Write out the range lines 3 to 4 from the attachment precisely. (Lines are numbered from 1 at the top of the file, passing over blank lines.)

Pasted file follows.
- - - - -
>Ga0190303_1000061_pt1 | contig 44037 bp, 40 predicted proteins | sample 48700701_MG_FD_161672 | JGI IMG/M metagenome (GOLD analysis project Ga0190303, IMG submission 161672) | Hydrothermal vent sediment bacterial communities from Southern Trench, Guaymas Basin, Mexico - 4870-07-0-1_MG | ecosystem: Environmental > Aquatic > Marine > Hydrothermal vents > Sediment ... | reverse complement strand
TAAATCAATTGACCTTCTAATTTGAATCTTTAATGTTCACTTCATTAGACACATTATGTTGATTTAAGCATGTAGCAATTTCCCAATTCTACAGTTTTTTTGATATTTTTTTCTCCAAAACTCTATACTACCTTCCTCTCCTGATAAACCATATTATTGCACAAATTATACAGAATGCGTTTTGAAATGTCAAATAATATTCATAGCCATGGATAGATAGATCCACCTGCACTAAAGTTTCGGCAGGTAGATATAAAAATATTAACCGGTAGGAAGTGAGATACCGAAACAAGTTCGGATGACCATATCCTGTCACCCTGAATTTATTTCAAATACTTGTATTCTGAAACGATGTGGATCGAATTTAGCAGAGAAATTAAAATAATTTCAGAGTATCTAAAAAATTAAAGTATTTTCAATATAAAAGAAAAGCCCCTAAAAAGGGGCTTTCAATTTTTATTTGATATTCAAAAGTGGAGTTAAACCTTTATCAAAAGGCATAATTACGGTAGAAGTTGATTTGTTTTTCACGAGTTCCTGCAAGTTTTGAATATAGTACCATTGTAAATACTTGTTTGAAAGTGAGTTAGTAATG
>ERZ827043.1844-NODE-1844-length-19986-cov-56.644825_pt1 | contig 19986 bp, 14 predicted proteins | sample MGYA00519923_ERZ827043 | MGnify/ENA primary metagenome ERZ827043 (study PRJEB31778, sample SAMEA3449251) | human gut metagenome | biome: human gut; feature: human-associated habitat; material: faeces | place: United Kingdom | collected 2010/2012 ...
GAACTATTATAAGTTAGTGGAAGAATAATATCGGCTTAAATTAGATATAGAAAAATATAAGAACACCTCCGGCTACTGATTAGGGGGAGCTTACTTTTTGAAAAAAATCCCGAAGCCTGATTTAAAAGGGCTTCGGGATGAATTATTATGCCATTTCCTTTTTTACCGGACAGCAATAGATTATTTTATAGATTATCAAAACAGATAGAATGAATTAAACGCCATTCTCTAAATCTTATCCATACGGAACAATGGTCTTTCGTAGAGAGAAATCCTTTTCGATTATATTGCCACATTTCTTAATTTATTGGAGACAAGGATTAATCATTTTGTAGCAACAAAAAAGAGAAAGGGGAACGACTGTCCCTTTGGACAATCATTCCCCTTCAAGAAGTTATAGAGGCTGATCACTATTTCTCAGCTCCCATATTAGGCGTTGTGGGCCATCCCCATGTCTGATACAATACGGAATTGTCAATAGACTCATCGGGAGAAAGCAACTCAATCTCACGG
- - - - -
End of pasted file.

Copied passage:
>ERZ827043.1844-NODE-1844-length-19986-cov-56.644825_pt1 | contig 19986 bp, 14 predicted proteins | sample MGYA00519923_ERZ827043 | MGnify/ENA primary metagenome ERZ827043 (study PRJEB31778, sample SAMEA3449251) | human gut metagenome | biome: human gut; feature: human-associated habitat; material: faeces | place: United Kingdom | collected 2010/2012 ...
GAACTATTATAAGTTAGTGGAAGAATAATATCGGCTTAAATTAGATATAGAAAAATATAAGAACACCTCCGGCTACTGATTAGGGGGAGCTTACTTTTTGAAAAAAATCCCGAAGCCTGATTTAAAAGGGCTTCGGGATGAATTATTATGCCATTTCCTTTTTTACCGGACAGCAATAGATTATTTTATAGATTATCAAAACAGATAGAATGAATTAAACGCCATTCTCTAAATCTTATCCATACGGAACAATGGTCTTTCGTAGAGAGAAATCCTTTTCGATTATATTGCCACATTTCTTAATTTATTGGAGACAAGGATTAATCATTTTGTAGCAACAAAAAAGAGAAAGGGGAACGACTGTCCCTTTGGACAATCATTCCCCTTCAAGAAGTTATAGAGGCTGATCACTATTTCTCAGCTCCCATATTAGGCGTTGTGGGCCATCCCCATGTCTGATACAATACGGAATTGTCAATAGACTCATCGGGAGAAAGCAACTCAATCTCACGG